Twitter did not appeal to me at first (or second or third). So why, you ask, would I write this post? Recently, I find myself enjoying it more and more. There are lots of fun challenges for writers and the character limitation ends up being a great revision tool.
How Twitter can help your revision
One Word Search
Many of the writing challenges have themes. One of the challenges I did had “green” for its theme. I opened my work in progress (WIP) and typed the word green in the find bar. This brought up every instance of the word green in my manuscript. As I searched through, looking for a sentence I would like to share with fellow writers and readers, I found myself editing every single sentence. I also noticed a trend toward shiny green eyes that I probably wouldn’t have noticed otherwise–time for a game of pessimistic moustache with body part eyes. I posted:
Today it was fluorescent green and at the moment it was taking the shape of her left molars. #1linewed #WIPWed
— Maria L. Berg (@authormariaberg) September 21, 2016
(that’s the first time I’ve embedded a tweet. So many firsts recently here at Experience Writing )
Themes and Word Count
The reason twitter is working so well for me as a revision tool is the limited character count. Another theme I participated in was Send/Receive/Give. In my WIP, my main character wrote a poem that fit this theme perfectly. However, I could only use a small part of it within a tweet. I thought it was a great revision exercise to attempt to keep the message and feel of the poems with so few words. Here is what I tweeted:
Like waves take sand, the thief moves one’s dream to another.
The imbalance erodes, soon sending standing form to fall.
— Maria L. Berg (@authormariaberg) September 23, 2016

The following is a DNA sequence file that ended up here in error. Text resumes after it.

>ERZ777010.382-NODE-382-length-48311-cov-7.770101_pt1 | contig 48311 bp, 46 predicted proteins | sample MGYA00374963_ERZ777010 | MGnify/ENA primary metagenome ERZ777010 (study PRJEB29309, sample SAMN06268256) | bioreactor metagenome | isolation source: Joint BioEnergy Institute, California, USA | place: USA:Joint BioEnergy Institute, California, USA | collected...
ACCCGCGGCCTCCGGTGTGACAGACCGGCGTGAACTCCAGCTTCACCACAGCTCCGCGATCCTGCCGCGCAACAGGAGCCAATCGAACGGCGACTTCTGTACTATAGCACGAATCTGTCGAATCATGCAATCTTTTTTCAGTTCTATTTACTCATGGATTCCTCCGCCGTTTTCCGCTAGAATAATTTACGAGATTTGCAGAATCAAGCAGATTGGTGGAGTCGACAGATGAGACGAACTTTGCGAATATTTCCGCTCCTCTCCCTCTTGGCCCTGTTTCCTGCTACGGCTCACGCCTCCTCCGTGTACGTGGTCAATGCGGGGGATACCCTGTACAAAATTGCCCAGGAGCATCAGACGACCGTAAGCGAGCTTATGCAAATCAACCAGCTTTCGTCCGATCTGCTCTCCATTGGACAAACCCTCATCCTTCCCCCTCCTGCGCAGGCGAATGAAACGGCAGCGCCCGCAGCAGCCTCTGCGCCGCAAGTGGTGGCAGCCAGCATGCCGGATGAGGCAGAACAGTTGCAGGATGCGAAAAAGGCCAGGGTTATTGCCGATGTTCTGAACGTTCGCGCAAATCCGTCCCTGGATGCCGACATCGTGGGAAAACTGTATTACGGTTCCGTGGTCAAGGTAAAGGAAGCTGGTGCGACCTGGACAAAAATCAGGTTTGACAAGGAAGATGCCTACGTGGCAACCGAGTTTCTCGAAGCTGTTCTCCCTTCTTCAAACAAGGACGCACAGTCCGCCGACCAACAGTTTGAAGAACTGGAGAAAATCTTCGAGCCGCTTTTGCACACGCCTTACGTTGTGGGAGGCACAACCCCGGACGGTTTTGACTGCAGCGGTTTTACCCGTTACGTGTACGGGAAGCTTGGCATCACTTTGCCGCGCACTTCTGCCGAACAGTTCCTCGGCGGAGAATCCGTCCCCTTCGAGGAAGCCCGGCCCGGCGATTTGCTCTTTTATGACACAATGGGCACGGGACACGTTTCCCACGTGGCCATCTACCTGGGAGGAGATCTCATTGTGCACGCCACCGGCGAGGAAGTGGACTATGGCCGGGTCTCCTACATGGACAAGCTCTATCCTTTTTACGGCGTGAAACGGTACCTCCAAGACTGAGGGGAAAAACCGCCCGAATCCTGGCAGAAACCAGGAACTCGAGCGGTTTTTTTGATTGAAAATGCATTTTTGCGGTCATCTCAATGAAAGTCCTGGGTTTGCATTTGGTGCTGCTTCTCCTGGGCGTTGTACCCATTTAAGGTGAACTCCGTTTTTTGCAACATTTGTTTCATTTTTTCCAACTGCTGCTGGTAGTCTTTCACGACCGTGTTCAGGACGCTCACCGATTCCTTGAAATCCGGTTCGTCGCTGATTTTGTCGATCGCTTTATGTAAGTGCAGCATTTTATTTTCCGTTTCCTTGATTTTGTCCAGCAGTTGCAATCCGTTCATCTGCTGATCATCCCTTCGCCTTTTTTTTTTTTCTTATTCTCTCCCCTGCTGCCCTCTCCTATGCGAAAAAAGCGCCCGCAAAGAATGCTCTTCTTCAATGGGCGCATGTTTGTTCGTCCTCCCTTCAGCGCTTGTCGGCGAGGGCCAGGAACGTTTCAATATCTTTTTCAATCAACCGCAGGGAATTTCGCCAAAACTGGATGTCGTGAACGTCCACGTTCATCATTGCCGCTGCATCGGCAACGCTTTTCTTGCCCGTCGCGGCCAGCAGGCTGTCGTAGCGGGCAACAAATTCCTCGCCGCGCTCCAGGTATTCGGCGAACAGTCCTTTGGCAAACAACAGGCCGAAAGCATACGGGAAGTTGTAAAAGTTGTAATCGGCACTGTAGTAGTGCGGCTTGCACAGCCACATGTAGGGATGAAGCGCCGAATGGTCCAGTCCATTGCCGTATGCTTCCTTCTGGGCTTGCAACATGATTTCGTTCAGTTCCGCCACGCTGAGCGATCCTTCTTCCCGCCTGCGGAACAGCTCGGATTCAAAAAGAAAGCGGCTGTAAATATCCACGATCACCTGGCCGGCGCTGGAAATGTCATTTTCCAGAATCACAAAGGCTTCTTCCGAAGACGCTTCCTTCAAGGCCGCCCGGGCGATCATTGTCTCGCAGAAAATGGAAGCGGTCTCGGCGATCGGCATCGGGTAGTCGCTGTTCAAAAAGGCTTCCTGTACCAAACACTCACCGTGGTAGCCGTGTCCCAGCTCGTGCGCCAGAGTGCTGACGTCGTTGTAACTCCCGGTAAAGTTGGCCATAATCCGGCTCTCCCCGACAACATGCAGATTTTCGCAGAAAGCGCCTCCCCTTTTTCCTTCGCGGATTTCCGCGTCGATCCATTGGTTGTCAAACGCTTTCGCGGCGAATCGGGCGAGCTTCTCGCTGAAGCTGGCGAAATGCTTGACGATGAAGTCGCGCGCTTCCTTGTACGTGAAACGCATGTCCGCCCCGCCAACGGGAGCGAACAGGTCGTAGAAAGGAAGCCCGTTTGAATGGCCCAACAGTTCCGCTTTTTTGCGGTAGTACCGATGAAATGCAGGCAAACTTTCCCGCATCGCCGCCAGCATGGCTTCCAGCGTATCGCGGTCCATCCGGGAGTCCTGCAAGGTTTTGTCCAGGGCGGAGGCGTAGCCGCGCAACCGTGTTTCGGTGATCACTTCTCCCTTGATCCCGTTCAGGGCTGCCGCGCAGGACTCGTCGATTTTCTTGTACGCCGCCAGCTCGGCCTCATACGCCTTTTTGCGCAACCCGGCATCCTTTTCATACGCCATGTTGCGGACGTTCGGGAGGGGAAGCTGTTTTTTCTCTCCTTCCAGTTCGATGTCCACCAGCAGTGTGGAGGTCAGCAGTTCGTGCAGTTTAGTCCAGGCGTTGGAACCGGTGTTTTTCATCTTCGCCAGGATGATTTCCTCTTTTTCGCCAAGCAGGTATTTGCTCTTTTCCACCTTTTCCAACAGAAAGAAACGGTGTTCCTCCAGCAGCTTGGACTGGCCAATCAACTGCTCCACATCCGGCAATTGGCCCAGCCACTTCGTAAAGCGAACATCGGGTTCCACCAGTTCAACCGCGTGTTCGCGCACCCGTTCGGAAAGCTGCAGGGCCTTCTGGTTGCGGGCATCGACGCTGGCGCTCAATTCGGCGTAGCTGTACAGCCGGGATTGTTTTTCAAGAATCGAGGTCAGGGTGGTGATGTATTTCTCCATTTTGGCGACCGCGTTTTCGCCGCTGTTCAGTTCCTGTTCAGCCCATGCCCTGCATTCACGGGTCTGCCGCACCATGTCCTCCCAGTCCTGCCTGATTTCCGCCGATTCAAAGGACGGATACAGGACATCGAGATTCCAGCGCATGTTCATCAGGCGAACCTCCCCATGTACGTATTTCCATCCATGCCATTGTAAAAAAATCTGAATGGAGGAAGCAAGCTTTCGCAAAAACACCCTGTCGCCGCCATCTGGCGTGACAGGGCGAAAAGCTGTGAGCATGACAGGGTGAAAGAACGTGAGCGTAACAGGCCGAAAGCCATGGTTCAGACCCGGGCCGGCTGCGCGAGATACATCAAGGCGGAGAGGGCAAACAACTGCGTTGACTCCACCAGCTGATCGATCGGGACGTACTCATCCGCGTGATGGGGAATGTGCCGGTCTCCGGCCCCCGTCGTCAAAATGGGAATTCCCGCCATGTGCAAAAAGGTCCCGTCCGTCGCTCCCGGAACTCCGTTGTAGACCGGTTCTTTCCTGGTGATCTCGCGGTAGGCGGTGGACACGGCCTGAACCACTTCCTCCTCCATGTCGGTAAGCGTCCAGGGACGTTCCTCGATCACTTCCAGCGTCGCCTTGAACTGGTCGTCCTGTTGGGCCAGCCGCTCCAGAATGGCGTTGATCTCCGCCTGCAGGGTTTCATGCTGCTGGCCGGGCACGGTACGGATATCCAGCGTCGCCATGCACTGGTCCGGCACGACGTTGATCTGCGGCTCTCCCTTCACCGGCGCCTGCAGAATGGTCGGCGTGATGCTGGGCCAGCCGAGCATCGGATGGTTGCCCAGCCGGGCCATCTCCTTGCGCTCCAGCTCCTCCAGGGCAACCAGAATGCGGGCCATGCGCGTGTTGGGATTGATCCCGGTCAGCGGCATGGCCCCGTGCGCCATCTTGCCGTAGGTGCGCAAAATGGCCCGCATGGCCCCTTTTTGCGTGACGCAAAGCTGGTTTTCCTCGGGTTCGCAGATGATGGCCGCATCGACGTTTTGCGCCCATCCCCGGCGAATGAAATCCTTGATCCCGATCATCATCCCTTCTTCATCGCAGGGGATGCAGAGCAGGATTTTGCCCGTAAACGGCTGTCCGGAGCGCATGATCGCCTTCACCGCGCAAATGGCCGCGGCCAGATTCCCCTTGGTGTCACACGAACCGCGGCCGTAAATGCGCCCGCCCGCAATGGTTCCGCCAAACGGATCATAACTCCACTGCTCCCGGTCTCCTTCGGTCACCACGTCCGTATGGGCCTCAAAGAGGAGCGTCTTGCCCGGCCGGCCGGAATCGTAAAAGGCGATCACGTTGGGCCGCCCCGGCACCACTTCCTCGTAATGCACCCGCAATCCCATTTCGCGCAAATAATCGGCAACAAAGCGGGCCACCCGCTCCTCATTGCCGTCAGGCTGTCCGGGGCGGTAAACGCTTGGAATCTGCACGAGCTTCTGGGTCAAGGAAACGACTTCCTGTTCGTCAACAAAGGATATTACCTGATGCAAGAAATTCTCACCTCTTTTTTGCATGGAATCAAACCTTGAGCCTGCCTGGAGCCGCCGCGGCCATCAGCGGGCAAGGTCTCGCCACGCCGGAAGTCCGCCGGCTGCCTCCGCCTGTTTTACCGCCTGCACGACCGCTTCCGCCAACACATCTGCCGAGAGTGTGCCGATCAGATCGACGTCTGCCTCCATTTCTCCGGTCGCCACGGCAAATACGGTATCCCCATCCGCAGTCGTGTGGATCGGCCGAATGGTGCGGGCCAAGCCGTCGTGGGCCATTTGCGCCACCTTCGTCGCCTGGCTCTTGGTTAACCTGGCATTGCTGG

Finished revision and ready to pitch?
The third line of hashtags in my picture is for you. Writing a pitch for your book that will fit in a tweet is great practice for creating your logline. When you’re ready to start querying agents, or are working on a new story idea #MSWL is great! Agents list stories they are looking for. This can quickly narrow your agent list to agents looking for your work.
Check out Twitter Pitching Like a Pro over at publishingcrawl.com
These are only a few ways that I find Twitter helpful to my #writingprocess. There are many more hashtags to explore and create. Have fun!
For more hashtag suggestions L.M. Pierce has a great list.
There are also many books out there about using twitter for writers. For more tips and tricks check out:
Your Book, Your Brand: The Step-By-Step Guide to Launching Your Book and Boosting Your Sales
Twitter for Writers: The Author’s Guide to Tweeting Success (Writer’s Craft Book 8)
Twitter for Authors Artists and Entrepreneurs: Social Networking for the Creative Mind
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I agree–1linewed is a fabulous editing tool. It forces us to look at our manuscripts with different eyes.
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